Voter ID and South Carolina: The Supreme Court Speaks Yet DOJ Won’t Listen


The Civil Rights Division of the Department of Justice has formally objected to South Carolina’s new voter identification law. The Department of Justice is effectively ignoring Supreme Court precedent, signaling a willingness to ignore electoral voter violations, raising grave constitutional concerns over the constitutionality of the Voting Rights Act of 1965, and undermining the equal sovereignty of the States. South Carolina has rightly appealed this decision, but taxpayers unfortunately will have to cover the costs for an unnecessary extended appeal, the outcome of which is wholly predictable.


Last year South Carolina enacted R54, a bill that requires most of South Carolina’s voters to present a government-issued photo ID in order to cast a ballot in-person at the polls. More than 30 states currently require voters to present some form of identification when voting, and at least 15 make in-person voters show a valid photo ID. But South Carolina is one of a dozen states subject to the requirements of Section 5 of the Voting Rights Act of 1965, a federal statute designed to address the state’s history of disenfranchising minority voters.

Under Section 5, South Carolina must seek federal “preclearance” from the U.S. Attorney General, or from a three-judge panel in Washington, D.C., before it can make any change to its election laws. In seeking such “preclearance,” the state has the burden of proof, and must convince Uncle Sam that the proposed law does not have “the purpose nor will have the effect of denying or abridging the right to vote on account of race or color.”1

On December 23, 2011, the Civil Rights Division of the Department of Justice issued a letter in which it formally declined South Carolina’s request for preclearance because, in the Department’s view, the state’s new photo ID requirement was more likely to disenfranchise minority voters than white voters. Thus, according to the DOJ, the State had not “sustained its burden under Section 5 of the Voting Rights Act.”

But in objecting to South Carolina’s new photo ID requirements the DOJ has stubbornly failed to account for relevant Supreme Court precedent.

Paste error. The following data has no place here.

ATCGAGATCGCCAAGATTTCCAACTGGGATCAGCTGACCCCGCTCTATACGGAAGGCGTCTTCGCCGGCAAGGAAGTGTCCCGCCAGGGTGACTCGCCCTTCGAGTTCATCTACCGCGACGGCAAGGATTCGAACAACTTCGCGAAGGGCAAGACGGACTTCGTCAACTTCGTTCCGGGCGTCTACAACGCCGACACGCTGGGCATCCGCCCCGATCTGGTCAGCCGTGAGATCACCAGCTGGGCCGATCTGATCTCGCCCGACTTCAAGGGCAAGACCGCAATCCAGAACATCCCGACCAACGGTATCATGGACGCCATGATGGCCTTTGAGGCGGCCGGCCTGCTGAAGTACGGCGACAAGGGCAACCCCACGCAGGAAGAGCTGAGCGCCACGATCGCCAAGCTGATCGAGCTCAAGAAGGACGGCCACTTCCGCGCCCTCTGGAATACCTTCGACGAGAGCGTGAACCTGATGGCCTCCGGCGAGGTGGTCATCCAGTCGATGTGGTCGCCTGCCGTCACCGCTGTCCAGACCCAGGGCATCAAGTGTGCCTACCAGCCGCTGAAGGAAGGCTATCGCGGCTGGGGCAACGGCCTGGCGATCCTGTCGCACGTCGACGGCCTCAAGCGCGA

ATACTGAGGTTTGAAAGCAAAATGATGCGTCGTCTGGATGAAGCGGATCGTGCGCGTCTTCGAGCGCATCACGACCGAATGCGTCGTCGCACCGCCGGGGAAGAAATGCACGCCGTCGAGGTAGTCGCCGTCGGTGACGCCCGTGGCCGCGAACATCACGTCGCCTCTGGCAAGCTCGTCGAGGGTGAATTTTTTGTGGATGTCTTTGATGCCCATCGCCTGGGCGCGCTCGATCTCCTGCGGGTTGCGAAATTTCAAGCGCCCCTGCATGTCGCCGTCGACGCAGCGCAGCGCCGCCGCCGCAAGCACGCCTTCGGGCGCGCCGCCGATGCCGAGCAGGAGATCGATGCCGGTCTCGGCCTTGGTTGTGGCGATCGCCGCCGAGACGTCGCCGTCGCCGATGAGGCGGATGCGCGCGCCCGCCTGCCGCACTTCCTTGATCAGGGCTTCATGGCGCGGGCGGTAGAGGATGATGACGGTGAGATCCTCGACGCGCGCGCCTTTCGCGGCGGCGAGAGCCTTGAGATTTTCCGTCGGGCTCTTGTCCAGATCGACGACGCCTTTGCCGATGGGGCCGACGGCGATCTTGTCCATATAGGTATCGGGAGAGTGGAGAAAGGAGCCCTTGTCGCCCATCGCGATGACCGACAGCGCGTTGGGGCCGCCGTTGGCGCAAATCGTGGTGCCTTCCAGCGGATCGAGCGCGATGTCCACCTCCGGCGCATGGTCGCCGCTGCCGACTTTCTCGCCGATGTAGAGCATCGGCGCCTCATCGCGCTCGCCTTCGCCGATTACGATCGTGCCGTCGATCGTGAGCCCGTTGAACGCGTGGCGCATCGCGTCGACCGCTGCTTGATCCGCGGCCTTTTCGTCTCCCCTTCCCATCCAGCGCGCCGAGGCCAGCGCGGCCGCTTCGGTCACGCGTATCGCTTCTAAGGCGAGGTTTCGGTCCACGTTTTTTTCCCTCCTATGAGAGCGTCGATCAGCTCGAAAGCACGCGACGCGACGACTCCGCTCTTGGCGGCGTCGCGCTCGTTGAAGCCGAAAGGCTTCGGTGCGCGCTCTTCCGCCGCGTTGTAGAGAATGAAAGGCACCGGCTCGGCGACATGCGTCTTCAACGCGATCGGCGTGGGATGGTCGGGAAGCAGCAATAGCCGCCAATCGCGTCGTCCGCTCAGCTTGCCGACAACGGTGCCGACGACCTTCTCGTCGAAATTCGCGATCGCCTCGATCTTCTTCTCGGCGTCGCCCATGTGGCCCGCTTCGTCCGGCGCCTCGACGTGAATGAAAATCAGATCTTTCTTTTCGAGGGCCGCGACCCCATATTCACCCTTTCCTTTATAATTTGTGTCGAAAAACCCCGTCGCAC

The Supreme Court’s 2008 decision in Crawford v. Marion County Election Board examined an Indiana voter ID law that is very similar to the one enacted in South Carolina. Indiana, however, is not subject to Section 5’s preclearance rules. Its law was implemented and then challenged by the state’s Democratic Party. The complaints in Crawford alleged that Indiana’s photo ID requirement “substantially burdened the right to vote in violation of the Fourteenth Amendment,” claimed it was not an appropriate method for avoiding election fraud because Indiana had enacted other fraud-prevention statutes, and argued it arbitrarily disenfranchised qualified voters who did not possess the required identification.2 These arguments were unsuccessful in every court that heard them – including the U.S. Supreme Court.

The Justice Department has made essentially the same arguments in objecting to South Carolina’s R54 – without ever addressing the Court’s holding in Crawford. The controlling plurality opinion in Crawford was written by Justice Stevens, the lionized liberal, who made perfectly plain that “the inconvenience of making a trip to the DMV, gather the required documents, and posing for a photograph surely does not qualify as a substantial burden on the right to vote, or even represent a significant increase over the usual burdens of voting.”3 Justices Scalia, Thomas, and Alito agreed: “The burden of acquiring, possessing, and showing a free photo identification is simply not severe, because it does not ‘even represent a significant increase over the usual burdens of voting.'”4

After Crawford one can only wonder on what basis the Justice Department believes that South Carolina’s nearly identical requirements can “deny or abridge the right to vote” when the Supreme Court has already concluded that those same requirements are not a “substantial burden” or even a “significant increase over the usual burdens of voting.”

Indeed, South Carolina did wonder, and in February the State appealed the DOJ’s flimsy decision and sought a declaratory judgment, asking a three-judge panel to rule that the State’s proposed changes “neither have the purpose nor will have the effect of denying or abridging the right to vote on account of race, color, or membership in a language minority group.”5

In its court filing, South Carolina pointed to Crawford and persuasively explained that the Justice Department’s December 23 objection letter “reflects a position that any voting change that imposes any minor inconvenience upon a person’s ability to vote and whose enforcement will have any adverse impact against non-white voters constitutes a ‘denial’ or ‘abridgement’ of the right to vote within the meaning of the VRA.” And that position, South Carolina rightly argues, squarely “conflicts with the Supreme Court’s ruling in Crawford v. Marion County Election Board.”6

After more than two months, the Justice Department has finally responded to South Carolina’s complaint. And to the question presented by the Court’s holding in Crawford, the DOJ quizzically answered: “opinions of the United States Supreme Court speak for themselves.”7

No, really, that’s what the Justice Department told the court – again and again and again.